The minister has denied the claims and said she will appeal.

An earlier plagiarism row brought an end to the political career of Germany’s defence minister in 2011.

Large parts of Karl-Theodor zu Guttenberg’s 2006 legal dissertations were found by Bayreuth University to have been copied and he stood down before it issued its damning verdict in May 2011.

Using the same words as Duesseldorf’s Heinrich Heine University, it concluded that he had “deliberately deceived”.

When Ms Schavan became the second minister in Chancellor Angela Merkel’s government to be accused of copying her doctorate, in this case by an anonymous blogger, she insisted she had never “knowingly falsely cited any sources” and promised to respond to the accusations.

But the faculty committee concluded that her work, which dealt with the formation of conscience, included a “substantial number of unaccredited direct quotes from other texts”.

In a statement declaring the doctorate invalid and withdrawing it from Ms Schavan, the faculty head Bruno Bleckmann said they had “decided by secret ballot, by 12 votes to two, with one abstention”. 

The minister herself, 57, was said to be on a five-day education and science co-operation trip to South Africa.. Education minister since 2005, she is described as a close colleague of Chancellor Merkel.

Her lawyers reportedly rejected the university’s ruling and said Ms Schavan would appeal.

When the university announced its inquiry, she said she had no intention of standing down.

But the investigation into one of Chancellor Merkel’s closest allies is seen as potentially awkward months before Germans vote in federal elections.

The popular German newspaper Bild said the news was a bitter blow to the chancellor, and wondered whether she would need to find a new education minister at the start of her election campaign.

Related:

Two years of self-imposed exile for zu Guttenberg

German Education and Research Minister’s dissertation in formal revocation proceedings

January 25, 2013

Yet another German politician’s dissertation is being questioned. But it is particularly ironic when the politician accused of plagiarism is the current German Minister for Education and Research and has been since 2005. Professor Debra Weber-Wulff reports:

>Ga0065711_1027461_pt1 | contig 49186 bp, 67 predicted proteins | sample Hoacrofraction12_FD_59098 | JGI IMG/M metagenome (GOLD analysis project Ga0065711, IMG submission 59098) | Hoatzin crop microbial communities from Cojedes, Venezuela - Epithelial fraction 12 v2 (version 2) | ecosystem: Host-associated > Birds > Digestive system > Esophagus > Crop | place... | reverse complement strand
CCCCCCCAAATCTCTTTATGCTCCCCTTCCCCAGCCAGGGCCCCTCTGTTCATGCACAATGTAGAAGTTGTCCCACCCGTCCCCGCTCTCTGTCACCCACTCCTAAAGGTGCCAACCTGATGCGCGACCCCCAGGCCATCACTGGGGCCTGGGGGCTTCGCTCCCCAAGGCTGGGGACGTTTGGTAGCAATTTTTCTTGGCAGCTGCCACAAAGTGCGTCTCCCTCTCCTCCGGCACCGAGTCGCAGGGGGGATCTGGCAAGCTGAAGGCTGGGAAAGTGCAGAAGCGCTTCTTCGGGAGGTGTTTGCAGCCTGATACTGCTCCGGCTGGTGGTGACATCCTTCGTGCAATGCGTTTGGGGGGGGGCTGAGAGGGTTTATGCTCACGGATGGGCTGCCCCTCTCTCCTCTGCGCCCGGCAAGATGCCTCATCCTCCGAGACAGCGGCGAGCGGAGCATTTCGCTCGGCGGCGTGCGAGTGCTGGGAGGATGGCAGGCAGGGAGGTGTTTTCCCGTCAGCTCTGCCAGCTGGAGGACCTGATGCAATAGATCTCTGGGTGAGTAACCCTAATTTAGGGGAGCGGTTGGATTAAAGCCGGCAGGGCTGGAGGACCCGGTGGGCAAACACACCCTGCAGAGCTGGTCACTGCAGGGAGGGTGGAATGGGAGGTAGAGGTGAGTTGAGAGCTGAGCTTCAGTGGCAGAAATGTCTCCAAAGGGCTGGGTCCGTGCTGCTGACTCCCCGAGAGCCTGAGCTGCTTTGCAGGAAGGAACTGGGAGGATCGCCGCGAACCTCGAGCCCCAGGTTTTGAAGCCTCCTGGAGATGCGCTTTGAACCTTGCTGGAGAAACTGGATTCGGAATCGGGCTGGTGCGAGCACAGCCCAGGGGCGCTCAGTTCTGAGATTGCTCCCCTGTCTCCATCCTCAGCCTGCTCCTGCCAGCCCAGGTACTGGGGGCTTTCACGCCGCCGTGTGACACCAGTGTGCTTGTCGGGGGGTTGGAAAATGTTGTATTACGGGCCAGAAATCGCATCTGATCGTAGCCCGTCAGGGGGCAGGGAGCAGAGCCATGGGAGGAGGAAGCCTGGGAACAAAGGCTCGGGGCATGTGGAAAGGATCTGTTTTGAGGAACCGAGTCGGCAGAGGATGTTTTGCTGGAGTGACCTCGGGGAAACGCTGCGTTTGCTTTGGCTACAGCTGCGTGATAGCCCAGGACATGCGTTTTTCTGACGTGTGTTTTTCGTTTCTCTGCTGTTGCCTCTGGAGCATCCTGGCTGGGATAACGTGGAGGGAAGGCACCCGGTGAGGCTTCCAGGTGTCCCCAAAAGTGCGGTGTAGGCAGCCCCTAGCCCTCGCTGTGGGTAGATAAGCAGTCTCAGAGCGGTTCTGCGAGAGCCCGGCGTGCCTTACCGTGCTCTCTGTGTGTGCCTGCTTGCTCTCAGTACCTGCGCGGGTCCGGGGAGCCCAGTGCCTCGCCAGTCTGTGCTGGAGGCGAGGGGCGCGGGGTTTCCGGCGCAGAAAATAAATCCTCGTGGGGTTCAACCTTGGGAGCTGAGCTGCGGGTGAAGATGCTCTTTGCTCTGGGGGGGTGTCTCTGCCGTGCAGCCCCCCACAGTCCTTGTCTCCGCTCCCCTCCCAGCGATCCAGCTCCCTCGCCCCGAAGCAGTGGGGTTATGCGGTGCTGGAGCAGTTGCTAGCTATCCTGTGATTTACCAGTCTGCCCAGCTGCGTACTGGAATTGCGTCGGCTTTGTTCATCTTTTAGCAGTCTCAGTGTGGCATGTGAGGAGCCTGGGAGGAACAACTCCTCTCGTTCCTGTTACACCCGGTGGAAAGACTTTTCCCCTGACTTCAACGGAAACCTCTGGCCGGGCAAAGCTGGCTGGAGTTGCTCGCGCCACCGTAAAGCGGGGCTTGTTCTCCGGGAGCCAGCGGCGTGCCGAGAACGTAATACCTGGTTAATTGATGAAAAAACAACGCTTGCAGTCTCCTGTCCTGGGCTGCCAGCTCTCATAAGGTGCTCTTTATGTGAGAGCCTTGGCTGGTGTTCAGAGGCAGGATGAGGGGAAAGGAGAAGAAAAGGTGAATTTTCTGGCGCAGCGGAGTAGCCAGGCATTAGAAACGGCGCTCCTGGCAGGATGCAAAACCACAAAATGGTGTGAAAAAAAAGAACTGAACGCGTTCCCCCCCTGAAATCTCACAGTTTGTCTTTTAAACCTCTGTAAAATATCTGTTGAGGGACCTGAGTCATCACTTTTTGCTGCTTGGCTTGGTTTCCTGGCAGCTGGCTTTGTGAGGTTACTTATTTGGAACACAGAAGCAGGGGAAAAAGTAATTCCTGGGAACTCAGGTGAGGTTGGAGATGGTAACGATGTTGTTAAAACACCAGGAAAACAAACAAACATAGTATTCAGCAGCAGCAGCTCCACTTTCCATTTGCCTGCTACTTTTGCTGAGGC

Düsseldorf University to open formal revocation investigation

 After an almost six-hour-long meeting behind closed doors, the Faculty of Arts and Humanities of the University of Düsseldorf voted to open formal revocation proceedings on the dissertation of Annette Schavan, the current German Minister of Education and Research, as noted in a press release issued this evening. Since so many people are interested in this topic world-wide, I am translating it to English here:

In May 2012 a public allegation was raised that the doctoral thesis of Prof. Dr. Schavan contained plagiarism.  If we as a faculty find substantial evidence of  scientific misconduct, we must pursue it vigorously —  regardless of the person involved or their social position. There is no legal statute of limitations on such cases. 
The Faculty of Arts and Humanities must then determine if the doctorate was correctly granted at the time it was granted. 
As part of the process, the doctoral committee of the Faculty of Arts and Humanities conducted a preliminary investigation. They examined Schavan’s written thesis and obtained a statement from her on the situation. 
Based on the recommendation of the doctoral committee, I [the dean, Bruno Bleckmann] presented the question to the Faculty Board at today’s meeting as to whether or not we should proceed with a formal revocation investigation. 
The Faculty Board discussed all of the issues raised during the preliminary investigation in detail today. They voted by secret ballot with 14 votes in favor and one abstention to open a formal revocation investigation.  
In the coming weeks, the members of the Faculty Board will intensively deal with the documents prepared by the doctoral committee and the statement from the person in question. The next meeting of the Faculty Board is set for February 5, at which time the continuation of the revocation investigation will be on the agenda.  
I want to emphasize that the process is still open-ended at this point.

 

Karachi University decides that plagiarism is not misconduct – drops charges

May 8, 2012

It does seem that plagiarism is not considered a very serious matter at Universities in Pakistan.

Karachi University has found a novel way to drop plagiarism charges against 4 academics against whom plagiarism charges were established by an independent committee. They charged the academics with misconduct, took up the matter formally at a Syndicate meeting and then dismissed their own charges since misconduct does not apparently include plagiarism under the University Act!

Karachi University was founded in 1951 and is considered one of the top 3 universities in Pakistan.

(more…)